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  1. Today
  2. As of this evening, Prince Snufflemuffins is no longer with us. In the past few months, his health was declining rapidly. We noticed he was losing weight, but still acting normal. We figured it was old age, but we took him to a vet anyway. They discovered he had pancreatitis, and that his diet needed to change. We got his food updated, and just two weeks later, on this day, we had to put him down. Mom called near the end of work to tell me to come over, that she has found him pressing himself up against the corner, and couldn't walk straight. Both of his eyes were dialated, and his normal purring was replaced with heavy breathing. We ran him to the vet immediately, where they diagnosed that it's neurological. With his condition, his quality of life had plummeted. I didn't want him to suffer, I didn't want him to be scared and alone. I didn't want him to suffer like my previous cat, who suffered far more than he ever deserved. But I didn't want to let him go. As painful as it was, through uncontrollable crying and heartache, I made the decision that he would be put to rest. Through the process, he was surrounded by me, my mother, and my girlfriend as we pet him, even after the doctor had confirmed his heart had stopped. I snuggled him before I could tear myself to leave the room. When petting his cold body, I could still hear his purring in my mind. Prince Snugglemuffins was brought into my life just two weeks into my first year in high school. My mom bought him off craigslist for $5, but we gave her $10, because as my mom mentioned to her, "he's just that gorgeous." He was scared of his new home. He would hide behind the guitar case and underneath my bed. It wouldn't be long for him to feel comfortable, to where he would follow me up stairs, lie on my desk, or sleep in bed with me. Anyone who came into contact with him was enamored with him. He was always happy to snuggle up to new friends, whether that was lying across your lap, or finding your leather jacket to be a cozy spot. As the years went on, I would eventually leave home for multiple reasons. Everytime I left for the school year, I would tell him good bye and hug him closely before leaving. When I graduated and returned home, I had to focus on getting my life going. I was caught up in learning to drive and starting my career all at once. It was stressful. But every night, this little guy would be there for me. He would lie in bed with me, and he liked it when I held his front paws. I'd often take pictures of him, a lot of my friends and people online really liked seeing him. Prince Snugglemuffins received so much love, but he had just as much love to return. Even when being examined at the vet, the nurses had difficulty hearing his heart because he was purring so much around them. It's been a few hours now, and I keep tearing up as I write this. My head hurts so much, and I don't know what to think at this stage. It hurts a lot, and I hope I did the right thing. I included some photos of him, including a picture of me:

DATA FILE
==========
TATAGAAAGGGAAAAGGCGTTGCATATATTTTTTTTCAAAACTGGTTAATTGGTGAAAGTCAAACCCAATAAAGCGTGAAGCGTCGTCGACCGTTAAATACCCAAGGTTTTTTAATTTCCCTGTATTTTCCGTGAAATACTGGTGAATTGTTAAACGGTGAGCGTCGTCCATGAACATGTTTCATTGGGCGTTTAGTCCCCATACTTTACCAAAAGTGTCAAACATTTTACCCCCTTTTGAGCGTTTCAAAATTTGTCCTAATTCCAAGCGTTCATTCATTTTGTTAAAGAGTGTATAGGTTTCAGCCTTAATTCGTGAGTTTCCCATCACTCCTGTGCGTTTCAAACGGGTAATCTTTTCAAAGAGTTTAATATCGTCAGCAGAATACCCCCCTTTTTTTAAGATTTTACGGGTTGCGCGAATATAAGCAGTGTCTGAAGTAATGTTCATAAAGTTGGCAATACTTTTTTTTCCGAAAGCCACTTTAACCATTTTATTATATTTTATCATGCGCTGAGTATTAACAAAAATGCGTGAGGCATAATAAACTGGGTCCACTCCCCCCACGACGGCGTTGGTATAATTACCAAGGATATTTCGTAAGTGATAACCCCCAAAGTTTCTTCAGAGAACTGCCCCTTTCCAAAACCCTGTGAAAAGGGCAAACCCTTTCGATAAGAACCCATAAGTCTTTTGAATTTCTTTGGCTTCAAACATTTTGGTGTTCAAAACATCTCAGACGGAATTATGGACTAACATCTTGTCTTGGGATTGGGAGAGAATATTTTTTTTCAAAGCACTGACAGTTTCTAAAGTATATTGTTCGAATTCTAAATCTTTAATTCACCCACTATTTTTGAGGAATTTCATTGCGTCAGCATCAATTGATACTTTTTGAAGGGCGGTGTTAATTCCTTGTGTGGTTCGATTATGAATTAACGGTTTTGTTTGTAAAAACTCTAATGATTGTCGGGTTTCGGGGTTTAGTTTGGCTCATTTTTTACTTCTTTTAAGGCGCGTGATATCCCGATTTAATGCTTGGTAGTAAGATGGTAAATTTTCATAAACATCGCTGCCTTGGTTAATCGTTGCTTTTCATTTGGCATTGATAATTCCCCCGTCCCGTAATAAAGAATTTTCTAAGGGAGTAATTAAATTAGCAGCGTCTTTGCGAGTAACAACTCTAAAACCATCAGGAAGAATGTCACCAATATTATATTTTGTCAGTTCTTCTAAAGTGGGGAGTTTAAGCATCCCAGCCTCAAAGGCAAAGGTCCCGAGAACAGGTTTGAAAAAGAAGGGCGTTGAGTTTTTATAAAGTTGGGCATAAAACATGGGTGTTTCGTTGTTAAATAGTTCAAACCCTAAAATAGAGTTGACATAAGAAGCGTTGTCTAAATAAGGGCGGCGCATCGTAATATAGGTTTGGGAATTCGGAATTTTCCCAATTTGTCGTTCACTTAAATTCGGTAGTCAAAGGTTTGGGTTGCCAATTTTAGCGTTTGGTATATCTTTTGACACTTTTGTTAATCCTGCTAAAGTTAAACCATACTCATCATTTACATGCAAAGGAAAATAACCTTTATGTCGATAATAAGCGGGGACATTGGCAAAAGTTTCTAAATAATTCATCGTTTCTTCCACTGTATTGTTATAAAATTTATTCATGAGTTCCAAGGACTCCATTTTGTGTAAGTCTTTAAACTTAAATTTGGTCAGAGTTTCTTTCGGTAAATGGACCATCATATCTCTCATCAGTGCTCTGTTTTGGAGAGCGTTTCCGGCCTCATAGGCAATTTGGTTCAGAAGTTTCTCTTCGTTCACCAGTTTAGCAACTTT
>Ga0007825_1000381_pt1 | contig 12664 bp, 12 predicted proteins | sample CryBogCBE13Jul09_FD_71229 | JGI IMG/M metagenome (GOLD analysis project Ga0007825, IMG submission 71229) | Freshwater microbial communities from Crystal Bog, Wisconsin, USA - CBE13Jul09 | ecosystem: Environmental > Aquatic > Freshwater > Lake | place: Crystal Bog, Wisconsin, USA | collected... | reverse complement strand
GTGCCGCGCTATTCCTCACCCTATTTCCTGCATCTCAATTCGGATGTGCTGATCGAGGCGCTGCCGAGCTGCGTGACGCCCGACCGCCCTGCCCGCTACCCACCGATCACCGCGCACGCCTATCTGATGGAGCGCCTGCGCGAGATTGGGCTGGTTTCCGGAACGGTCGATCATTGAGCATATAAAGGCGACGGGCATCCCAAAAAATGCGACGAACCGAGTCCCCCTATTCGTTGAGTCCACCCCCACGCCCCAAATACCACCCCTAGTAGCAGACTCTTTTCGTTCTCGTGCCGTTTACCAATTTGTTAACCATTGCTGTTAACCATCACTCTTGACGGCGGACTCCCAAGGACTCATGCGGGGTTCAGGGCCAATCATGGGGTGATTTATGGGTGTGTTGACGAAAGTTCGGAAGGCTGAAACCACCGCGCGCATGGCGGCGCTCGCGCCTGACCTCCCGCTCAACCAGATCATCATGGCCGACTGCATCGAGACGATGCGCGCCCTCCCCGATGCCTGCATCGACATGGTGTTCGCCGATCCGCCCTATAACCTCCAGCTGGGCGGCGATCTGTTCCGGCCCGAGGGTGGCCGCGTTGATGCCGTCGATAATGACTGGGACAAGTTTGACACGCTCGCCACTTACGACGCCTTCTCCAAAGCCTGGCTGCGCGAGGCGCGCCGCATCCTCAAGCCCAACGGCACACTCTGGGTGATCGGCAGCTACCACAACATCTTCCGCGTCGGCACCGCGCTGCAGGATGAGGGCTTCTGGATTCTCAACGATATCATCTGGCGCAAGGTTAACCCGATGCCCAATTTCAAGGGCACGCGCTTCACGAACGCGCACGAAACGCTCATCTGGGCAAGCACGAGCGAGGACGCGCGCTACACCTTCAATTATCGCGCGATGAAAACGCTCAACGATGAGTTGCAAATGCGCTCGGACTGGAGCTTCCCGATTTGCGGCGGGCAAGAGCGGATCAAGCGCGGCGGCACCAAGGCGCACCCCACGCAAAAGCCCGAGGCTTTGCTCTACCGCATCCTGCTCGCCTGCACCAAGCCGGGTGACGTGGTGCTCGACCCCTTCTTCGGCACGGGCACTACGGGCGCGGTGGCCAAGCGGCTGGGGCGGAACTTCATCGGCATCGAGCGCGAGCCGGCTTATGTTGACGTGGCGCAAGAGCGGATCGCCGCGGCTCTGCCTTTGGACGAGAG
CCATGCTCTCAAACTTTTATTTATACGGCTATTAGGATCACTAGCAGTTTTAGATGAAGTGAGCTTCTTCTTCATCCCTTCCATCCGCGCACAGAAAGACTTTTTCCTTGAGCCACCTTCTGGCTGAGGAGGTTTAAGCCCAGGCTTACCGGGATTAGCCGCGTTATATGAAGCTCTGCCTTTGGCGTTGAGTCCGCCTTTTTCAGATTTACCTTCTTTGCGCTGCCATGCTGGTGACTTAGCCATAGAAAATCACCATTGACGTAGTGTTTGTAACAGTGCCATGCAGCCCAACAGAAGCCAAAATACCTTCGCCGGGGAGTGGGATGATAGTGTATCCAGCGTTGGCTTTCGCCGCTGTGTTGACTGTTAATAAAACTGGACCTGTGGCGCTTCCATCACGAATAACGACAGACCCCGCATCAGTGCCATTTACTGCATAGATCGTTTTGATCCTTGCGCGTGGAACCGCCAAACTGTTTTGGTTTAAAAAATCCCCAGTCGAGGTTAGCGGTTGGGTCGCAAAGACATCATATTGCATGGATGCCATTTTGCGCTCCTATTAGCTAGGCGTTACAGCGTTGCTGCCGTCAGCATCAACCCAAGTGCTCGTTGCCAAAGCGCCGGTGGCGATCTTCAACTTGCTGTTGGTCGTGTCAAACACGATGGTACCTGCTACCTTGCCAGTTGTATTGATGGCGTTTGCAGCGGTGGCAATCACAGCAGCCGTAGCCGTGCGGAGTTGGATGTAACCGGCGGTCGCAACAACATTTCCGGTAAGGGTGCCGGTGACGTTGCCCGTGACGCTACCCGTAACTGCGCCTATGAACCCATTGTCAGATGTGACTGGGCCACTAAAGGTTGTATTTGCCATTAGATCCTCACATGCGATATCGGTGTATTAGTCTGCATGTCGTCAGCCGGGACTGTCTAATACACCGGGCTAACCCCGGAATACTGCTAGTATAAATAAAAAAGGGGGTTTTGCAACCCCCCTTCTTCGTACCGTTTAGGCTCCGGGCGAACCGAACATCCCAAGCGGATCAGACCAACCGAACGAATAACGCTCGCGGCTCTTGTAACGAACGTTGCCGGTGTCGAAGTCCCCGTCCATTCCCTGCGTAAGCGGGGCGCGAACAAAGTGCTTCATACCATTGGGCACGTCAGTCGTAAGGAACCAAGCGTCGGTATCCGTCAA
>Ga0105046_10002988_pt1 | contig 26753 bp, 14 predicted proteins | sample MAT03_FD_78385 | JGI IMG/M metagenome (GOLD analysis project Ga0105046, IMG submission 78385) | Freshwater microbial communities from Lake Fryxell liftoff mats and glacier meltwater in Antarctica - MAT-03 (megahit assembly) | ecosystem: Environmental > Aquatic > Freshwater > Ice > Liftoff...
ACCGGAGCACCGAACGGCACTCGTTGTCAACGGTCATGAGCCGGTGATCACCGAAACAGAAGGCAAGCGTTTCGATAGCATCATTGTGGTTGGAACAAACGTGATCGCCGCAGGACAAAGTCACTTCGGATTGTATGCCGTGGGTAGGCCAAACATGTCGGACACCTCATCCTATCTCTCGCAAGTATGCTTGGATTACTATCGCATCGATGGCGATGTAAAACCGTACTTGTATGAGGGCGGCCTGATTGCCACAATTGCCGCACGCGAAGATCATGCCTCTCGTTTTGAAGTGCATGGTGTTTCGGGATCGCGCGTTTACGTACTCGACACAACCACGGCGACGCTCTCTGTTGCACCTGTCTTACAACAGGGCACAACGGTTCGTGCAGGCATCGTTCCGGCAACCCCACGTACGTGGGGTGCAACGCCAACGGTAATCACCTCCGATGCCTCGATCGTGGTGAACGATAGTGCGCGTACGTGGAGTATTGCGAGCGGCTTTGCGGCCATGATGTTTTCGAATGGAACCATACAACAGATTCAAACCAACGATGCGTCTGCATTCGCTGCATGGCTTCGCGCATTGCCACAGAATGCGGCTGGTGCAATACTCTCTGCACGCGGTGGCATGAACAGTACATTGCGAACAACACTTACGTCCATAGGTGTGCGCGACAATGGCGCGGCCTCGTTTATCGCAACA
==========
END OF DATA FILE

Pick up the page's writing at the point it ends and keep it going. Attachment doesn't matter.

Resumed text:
3. Recently been trying to organize my Pokémon Home boxes in the Switch app Why’s it so difficult to find good high quality Pokédex images? …… Granted, i have been sending quite a lot of Pokémon over from Go…. So that has something to do with it Would be helpful if it showed the Pokédex number in the info tab with the other information….. edit: now thinking about it, an auto sort feature/option would work too
  4. I'd say yes, you should, but it's not 100% required. Dread quickly recaps the most important story elements. But also Fusion is a great game so you should play it regardless, if you can!
  5. An interesting video about the expansion of the expansion pack.
  6. Yesterday
  7. @Laclipsey Come join us, always looking for more players/participants Same with @Marxforever
  8. Avatar is the Fire Emblem of Nickelodeon.
  9. My 2nd favorite bit of censorship ever is that the generic enemies from Ice Climber were replaced with little furry waddling heads because they were afraid that Americans would associate it with seal clubbing.
  10. New Community Day to look forward to Looking forward to getting some Shiny Shinx myself Wonder if they’re going to do Community Days for the Kalos starters after the new Year? Some new stuff and events coming Curious what the Festival of Lights and Dia de Meurtos will be Also a special event for BDSP to look forward too
  11. As I'm going for home games for Smash's roster, starting with some easy NES/SNES NSO games, a thought entered my mind: isn't Ice Climber just parkour simulator (e.g. Assassin's Creed, Uncharted, etc.) in NES format?